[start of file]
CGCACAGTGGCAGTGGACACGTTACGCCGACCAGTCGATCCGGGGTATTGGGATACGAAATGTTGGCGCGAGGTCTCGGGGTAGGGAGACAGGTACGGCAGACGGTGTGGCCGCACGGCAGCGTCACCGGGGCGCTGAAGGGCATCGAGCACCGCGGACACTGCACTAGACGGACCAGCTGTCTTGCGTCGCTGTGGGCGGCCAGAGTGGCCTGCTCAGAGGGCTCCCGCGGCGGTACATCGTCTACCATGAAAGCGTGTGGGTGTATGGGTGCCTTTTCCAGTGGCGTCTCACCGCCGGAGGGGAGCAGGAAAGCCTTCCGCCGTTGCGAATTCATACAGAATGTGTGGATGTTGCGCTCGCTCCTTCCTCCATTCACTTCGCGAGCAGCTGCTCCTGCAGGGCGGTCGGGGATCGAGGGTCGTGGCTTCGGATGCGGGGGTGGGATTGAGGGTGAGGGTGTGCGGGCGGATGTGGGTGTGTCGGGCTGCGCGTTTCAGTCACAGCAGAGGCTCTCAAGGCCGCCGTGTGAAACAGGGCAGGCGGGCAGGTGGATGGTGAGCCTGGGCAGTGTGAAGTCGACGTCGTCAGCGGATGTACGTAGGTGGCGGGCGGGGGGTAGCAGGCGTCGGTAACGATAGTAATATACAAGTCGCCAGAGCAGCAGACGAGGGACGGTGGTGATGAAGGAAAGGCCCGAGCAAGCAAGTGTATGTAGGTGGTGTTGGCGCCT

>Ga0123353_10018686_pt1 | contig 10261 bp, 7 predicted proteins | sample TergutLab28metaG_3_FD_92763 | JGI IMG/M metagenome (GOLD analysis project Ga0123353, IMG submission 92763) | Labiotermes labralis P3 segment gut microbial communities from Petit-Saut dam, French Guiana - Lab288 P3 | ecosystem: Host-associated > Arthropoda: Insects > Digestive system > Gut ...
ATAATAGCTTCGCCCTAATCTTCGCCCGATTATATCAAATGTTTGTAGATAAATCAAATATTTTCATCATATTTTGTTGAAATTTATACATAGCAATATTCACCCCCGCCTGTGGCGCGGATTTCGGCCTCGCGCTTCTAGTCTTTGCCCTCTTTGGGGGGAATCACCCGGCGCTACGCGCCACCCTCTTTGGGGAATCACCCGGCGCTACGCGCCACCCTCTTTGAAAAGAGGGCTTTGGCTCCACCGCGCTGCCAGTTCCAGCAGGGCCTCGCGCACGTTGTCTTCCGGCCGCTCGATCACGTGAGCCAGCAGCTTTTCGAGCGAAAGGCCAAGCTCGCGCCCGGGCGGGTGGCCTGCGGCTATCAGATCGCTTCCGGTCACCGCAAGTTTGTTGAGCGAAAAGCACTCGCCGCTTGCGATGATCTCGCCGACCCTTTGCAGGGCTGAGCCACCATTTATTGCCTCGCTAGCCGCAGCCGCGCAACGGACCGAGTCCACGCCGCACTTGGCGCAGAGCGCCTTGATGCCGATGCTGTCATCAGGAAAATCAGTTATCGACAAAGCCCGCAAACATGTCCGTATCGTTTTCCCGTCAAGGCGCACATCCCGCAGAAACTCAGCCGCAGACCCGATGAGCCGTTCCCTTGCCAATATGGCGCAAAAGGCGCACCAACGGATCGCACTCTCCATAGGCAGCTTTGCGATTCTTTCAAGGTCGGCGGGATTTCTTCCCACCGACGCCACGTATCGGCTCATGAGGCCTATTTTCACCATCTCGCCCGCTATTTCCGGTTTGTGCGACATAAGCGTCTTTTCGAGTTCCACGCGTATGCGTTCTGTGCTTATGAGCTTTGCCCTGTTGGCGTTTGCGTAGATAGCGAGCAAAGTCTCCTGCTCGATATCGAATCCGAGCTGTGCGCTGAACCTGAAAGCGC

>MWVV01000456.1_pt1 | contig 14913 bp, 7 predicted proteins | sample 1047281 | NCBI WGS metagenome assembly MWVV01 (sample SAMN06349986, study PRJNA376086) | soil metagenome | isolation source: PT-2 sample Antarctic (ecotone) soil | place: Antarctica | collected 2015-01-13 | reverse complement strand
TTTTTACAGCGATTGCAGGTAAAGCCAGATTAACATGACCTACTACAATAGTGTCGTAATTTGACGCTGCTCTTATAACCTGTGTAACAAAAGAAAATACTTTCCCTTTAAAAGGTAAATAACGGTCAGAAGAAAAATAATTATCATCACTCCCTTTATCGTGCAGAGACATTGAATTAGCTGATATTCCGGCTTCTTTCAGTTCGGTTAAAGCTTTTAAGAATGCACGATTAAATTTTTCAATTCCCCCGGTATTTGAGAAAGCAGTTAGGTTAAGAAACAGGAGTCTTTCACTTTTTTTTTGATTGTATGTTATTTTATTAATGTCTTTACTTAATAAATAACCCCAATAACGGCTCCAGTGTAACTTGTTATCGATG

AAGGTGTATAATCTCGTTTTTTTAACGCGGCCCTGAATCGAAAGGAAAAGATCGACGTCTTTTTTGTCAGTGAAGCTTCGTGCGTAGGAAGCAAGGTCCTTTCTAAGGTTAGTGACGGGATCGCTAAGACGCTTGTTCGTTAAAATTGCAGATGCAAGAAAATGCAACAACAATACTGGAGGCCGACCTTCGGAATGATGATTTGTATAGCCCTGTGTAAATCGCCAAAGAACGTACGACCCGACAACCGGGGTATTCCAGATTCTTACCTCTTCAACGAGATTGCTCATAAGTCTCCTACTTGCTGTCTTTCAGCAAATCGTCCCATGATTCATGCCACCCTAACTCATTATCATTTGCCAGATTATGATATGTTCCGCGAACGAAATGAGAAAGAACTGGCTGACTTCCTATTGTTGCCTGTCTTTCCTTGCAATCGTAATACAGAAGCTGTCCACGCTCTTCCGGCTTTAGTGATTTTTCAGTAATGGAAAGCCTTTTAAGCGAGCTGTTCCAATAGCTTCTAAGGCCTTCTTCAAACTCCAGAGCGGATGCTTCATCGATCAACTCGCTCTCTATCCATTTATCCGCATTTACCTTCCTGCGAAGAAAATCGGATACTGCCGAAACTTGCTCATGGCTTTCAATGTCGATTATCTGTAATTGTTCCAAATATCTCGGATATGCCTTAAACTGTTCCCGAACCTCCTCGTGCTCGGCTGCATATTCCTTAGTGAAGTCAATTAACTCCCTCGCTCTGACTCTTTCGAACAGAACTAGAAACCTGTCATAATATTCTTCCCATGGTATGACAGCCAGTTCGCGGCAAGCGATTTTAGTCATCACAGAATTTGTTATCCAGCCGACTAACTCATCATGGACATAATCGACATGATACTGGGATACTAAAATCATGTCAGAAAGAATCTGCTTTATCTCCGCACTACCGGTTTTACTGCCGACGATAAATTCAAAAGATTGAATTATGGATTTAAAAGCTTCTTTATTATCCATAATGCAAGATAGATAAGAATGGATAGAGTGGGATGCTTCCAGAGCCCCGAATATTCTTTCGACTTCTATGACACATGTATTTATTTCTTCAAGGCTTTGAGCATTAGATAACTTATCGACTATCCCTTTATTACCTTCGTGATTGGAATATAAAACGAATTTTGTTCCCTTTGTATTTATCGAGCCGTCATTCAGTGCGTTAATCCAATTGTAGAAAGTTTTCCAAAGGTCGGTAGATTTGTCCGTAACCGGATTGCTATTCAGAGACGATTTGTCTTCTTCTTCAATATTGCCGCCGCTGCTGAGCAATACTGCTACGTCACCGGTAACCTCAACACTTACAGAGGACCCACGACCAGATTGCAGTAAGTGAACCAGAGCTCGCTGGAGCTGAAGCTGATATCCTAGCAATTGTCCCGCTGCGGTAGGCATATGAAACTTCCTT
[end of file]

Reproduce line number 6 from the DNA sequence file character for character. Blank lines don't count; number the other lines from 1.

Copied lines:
AAGGTGTATAATCTCGTTTTTTTAACGCGGCCCTGAATCGAAAGGAAAAGATCGACGTCTTTTTTGTCAGTGAAGCTTCGTGCGTAGGAAGCAAGGTCCTTTCTAAGGTTAGTGACGGGATCGCTAAGACGCTTGTTCGTTAAAATTGCAGATGCAAGAAAATGCAACAACAATACTGGAGGCCGACCTTCGGAATGATGATTTGTATAGCCCTGTGTAAATCGCCAAAGAACGTACGACCCGACAACCGGGGTATTCCAGATTCTTACCTCTTCAACGAGATTGCTCATAAGTCTCCTACTTGCTGTCTTTCAGCAAATCGTCCCATGATTCATGCCACCCTAACTCATTATCATTTGCCAGATTATGATATGTTCCGCGAACGAAATGAGAAAGAACTGGCTGACTTCCTATTGTTGCCTGTCTTTCCTTGCAATCGTAATACAGAAGCTGTCCACGCTCTTCCGGCTTTAGTGATTTTTCAGTAATGGAAAGCCTTTTAAGCGAGCTGTTCCAATAGCTTCTAAGGCCTTCTTCAAACTCCAGAGCGGATGCTTCATCGATCAACTCGCTCTCTATCCATTTATCCGCATTTACCTTCCTGCGAAGAAAATCGGATACTGCCGAAACTTGCTCATGGCTTTCAATGTCGATTATCTGTAATTGTTCCAAATATCTCGGATATGCCTTAAACTGTTCCCGAACCTCCTCGTGCTCGGCTGCATATTCCTTAGTGAAGTCAATTAACTCCCTCGCTCTGACTCTTTCGAACAGAACTAGAAACCTGTCATAATATTCTTCCCATGGTATGACAGCCAGTTCGCGGCAAGCGATTTTAGTCATCACAGAATTTGTTATCCAGCCGACTAACTCATCATGGACATAATCGACATGATACTGGGATACTAAAATCATGTCAGAAAGAATCTGCTTTATCTCCGCACTACCGGTTTTACTGCCGACGATAAATTCAAAAGATTGAATTATGGATTTAAAAGCTTCTTTATTATCCATAATGCAAGATAGATAAGAATGGATAGAGTGGGATGCTTCCAGAGCCCCGAATATTCTTTCGACTTCTATGACACATGTATTTATTTCTTCAAGGCTTTGAGCATTAGATAACTTATCGACTATCCCTTTATTACCTTCGTGATTGGAATATAAAACGAATTTTGTTCCCTTTGTATTTATCGAGCCGTCATTCAGTGCGTTAATCCAATTGTAGAAAGTTTTCCAAAGGTCGGTAGATTTGTCCGTAACCGGATTGCTATTCAGAGACGATTTGTCTTCTTCTTCAATATTGCCGCCGCTGCTGAGCAATACTGCTACGTCACCGGTAACCTCAACACTTACAGAGGACCCACGACCAGATTGCAGTAAGTGAACCAGAGCTCGCTGGAGCTGAAGCTGATATCCTAGCAATTGTCCCGCTGCGGTAGGCATATGAAACTTCCTT